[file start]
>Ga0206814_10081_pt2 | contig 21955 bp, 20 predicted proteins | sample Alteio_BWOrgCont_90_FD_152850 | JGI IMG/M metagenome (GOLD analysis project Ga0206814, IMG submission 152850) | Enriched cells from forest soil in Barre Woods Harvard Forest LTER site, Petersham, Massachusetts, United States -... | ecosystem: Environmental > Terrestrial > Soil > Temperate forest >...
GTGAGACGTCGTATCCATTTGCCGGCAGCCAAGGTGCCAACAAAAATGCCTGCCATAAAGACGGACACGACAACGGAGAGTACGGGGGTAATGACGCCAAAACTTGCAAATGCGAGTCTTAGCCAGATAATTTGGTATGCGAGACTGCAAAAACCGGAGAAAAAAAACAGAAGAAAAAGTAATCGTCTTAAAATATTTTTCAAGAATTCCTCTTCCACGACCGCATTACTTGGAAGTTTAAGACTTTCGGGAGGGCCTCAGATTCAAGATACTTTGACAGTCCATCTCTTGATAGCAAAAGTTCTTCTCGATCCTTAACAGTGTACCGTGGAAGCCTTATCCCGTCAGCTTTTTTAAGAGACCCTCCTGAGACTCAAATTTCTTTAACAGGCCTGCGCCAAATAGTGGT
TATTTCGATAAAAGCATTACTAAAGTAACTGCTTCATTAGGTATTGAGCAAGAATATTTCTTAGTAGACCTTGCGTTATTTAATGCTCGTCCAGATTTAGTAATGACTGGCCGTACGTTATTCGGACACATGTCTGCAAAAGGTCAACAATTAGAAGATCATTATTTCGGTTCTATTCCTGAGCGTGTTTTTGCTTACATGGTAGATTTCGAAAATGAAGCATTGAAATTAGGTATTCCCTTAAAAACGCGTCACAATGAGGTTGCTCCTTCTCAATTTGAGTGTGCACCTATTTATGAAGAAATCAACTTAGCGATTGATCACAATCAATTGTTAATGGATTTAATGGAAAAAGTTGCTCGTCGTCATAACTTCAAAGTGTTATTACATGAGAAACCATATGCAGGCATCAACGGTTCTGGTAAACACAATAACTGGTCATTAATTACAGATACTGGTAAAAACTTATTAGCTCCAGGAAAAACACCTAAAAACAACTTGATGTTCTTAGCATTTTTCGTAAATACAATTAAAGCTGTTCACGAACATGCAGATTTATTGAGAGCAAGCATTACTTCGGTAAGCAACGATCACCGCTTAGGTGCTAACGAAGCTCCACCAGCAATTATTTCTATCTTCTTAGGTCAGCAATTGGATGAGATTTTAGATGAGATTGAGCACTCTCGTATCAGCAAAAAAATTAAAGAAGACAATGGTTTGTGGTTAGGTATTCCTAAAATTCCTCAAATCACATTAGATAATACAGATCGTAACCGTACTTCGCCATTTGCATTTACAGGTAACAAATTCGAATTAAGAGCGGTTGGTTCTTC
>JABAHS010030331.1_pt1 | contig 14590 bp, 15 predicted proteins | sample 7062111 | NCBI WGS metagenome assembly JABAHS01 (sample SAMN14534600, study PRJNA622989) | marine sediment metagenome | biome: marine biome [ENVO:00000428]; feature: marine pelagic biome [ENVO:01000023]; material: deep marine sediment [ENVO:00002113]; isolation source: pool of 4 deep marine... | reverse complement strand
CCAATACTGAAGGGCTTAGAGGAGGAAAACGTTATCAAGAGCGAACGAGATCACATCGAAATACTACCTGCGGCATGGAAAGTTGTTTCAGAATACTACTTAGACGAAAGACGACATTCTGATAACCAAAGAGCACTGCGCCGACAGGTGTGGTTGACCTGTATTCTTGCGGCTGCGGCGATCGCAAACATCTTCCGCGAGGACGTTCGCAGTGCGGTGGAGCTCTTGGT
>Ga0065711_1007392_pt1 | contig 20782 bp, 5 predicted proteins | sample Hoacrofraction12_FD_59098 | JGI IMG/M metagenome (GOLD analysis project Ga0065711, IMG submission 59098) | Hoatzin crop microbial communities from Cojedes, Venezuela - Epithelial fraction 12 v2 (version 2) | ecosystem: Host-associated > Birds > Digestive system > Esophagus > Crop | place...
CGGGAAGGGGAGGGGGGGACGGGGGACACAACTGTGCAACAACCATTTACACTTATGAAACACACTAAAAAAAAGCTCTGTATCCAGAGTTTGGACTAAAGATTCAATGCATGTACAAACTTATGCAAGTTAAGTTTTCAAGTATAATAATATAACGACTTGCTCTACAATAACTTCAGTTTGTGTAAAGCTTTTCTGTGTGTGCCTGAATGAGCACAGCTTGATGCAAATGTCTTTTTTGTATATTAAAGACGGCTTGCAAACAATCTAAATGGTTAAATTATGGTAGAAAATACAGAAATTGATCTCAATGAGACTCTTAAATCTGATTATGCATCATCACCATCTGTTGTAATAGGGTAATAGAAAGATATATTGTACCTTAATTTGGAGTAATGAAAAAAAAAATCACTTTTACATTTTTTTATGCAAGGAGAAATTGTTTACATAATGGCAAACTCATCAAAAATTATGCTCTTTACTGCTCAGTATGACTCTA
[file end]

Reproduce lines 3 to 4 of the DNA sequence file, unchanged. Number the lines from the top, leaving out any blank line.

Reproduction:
TATTTCGATAAAAGCATTACTAAAGTAACTGCTTCATTAGGTATTGAGCAAGAATATTTCTTAGTAGACCTTGCGTTATTTAATGCTCGTCCAGATTTAGTAATGACTGGCCGTACGTTATTCGGACACATGTCTGCAAAAGGTCAACAATTAGAAGATCATTATTTCGGTTCTATTCCTGAGCGTGTTTTTGCTTACATGGTAGATTTCGAAAATGAAGCATTGAAATTAGGTATTCCCTTAAAAACGCGTCACAATGAGGTTGCTCCTTCTCAATTTGAGTGTGCACCTATTTATGAAGAAATCAACTTAGCGATTGATCACAATCAATTGTTAATGGATTTAATGGAAAAAGTTGCTCGTCGTCATAACTTCAAAGTGTTATTACATGAGAAACCATATGCAGGCATCAACGGTTCTGGTAAACACAATAACTGGTCATTAATTACAGATACTGGTAAAAACTTATTAGCTCCAGGAAAAACACCTAAAAACAACTTGATGTTCTTAGCATTTTTCGTAAATACAATTAAAGCTGTTCACGAACATGCAGATTTATTGAGAGCAAGCATTACTTCGGTAAGCAACGATCACCGCTTAGGTGCTAACGAAGCTCCACCAGCAATTATTTCTATCTTCTTAGGTCAGCAATTGGATGAGATTTTAGATGAGATTGAGCACTCTCGTATCAGCAAAAAAATTAAAGAAGACAATGGTTTGTGGTTAGGTATTCCTAAAATTCCTCAAATCACATTAGATAATACAGATCGTAACCGTACTTCGCCATTTGCATTTACAGGTAACAAATTCGAATTAAGAGCGGTTGGTTCTTC
>JABAHS010030331.1_pt1 | contig 14590 bp, 15 predicted proteins | sample 7062111 | NCBI WGS metagenome assembly JABAHS01 (sample SAMN14534600, study PRJNA622989) | marine sediment metagenome | biome: marine biome [ENVO:00000428]; feature: marine pelagic biome [ENVO:01000023]; material: deep marine sediment [ENVO:00002113]; isolation source: pool of 4 deep marine... | reverse complement strand